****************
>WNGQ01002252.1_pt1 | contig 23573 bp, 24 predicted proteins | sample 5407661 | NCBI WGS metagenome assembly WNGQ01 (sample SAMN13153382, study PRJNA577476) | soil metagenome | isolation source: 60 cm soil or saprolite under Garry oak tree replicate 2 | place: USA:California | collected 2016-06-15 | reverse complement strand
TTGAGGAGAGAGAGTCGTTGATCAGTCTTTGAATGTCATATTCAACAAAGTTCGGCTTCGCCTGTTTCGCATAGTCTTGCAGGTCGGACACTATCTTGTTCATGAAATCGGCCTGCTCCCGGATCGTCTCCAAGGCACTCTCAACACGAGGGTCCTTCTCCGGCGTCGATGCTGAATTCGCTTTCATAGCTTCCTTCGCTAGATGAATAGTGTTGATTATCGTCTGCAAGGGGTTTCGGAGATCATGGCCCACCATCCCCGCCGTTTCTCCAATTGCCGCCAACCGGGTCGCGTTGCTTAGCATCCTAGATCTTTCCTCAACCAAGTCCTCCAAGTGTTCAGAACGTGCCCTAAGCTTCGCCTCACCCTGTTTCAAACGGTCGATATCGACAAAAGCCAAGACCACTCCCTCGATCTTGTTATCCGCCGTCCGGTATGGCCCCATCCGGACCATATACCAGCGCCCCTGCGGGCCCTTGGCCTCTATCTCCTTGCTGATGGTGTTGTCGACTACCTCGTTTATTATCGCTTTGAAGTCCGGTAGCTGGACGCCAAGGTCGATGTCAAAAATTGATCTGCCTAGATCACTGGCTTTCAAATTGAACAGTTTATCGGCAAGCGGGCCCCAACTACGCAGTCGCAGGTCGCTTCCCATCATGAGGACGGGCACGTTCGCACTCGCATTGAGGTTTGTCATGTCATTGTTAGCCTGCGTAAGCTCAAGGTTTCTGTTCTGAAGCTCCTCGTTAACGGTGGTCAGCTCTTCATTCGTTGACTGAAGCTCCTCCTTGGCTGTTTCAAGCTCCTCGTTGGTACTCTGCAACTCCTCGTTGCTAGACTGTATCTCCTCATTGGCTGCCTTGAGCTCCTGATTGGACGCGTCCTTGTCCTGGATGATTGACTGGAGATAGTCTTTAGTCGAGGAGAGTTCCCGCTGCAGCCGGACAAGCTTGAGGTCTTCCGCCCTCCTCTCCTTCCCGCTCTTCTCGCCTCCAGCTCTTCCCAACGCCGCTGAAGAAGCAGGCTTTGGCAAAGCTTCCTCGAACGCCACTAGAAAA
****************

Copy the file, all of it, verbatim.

>WNGQ01002252.1_pt1 | contig 23573 bp, 24 predicted proteins | sample 5407661 | NCBI WGS metagenome assembly WNGQ01 (sample SAMN13153382, study PRJNA577476) | soil metagenome | isolation source: 60 cm soil or saprolite under Garry oak tree replicate 2 | place: USA:California | collected 2016-06-15 | reverse complement strand
TTGAGGAGAGAGAGTCGTTGATCAGTCTTTGAATGTCATATTCAACAAAGTTCGGCTTCGCCTGTTTCGCATAGTCTTGCAGGTCGGACACTATCTTGTTCATGAAATCGGCCTGCTCCCGGATCGTCTCCAAGGCACTCTCAACACGAGGGTCCTTCTCCGGCGTCGATGCTGAATTCGCTTTCATAGCTTCCTTCGCTAGATGAATAGTGTTGATTATCGTCTGCAAGGGGTTTCGGAGATCATGGCCCACCATCCCCGCCGTTTCTCCAATTGCCGCCAACCGGGTCGCGTTGCTTAGCATCCTAGATCTTTCCTCAACCAAGTCCTCCAAGTGTTCAGAACGTGCCCTAAGCTTCGCCTCACCCTGTTTCAAACGGTCGATATCGACAAAAGCCAAGACCACTCCCTCGATCTTGTTATCCGCCGTCCGGTATGGCCCCATCCGGACCATATACCAGCGCCCCTGCGGGCCCTTGGCCTCTATCTCCTTGCTGATGGTGTTGTCGACTACCTCGTTTATTATCGCTTTGAAGTCCGGTAGCTGGACGCCAAGGTCGATGTCAAAAATTGATCTGCCTAGATCACTGGCTTTCAAATTGAACAGTTTATCGGCAAGCGGGCCCCAACTACGCAGTCGCAGGTCGCTTCCCATCATGAGGACGGGCACGTTCGCACTCGCATTGAGGTTTGTCATGTCATTGTTAGCCTGCGTAAGCTCAAGGTTTCTGTTCTGAAGCTCCTCGTTAACGGTGGTCAGCTCTTCATTCGTTGACTGAAGCTCCTCCTTGGCTGTTTCAAGCTCCTCGTTGGTACTCTGCAACTCCTCGTTGCTAGACTGTATCTCCTCATTGGCTGCCTTGAGCTCCTGATTGGACGCGTCCTTGTCCTGGATGATTGACTGGAGATAGTCTTTAGTCGAGGAGAGTTCCCGCTGCAGCCGGACAAGCTTGAGGTCTTCCGCCCTCCTCTCCTTCCCGCTCTTCTCGCCTCCAGCTCTTCCCAACGCCGCTGAAGAAGCAGGCTTTGGCAAAGCTTCCTCGAACGCCACTAGAAAA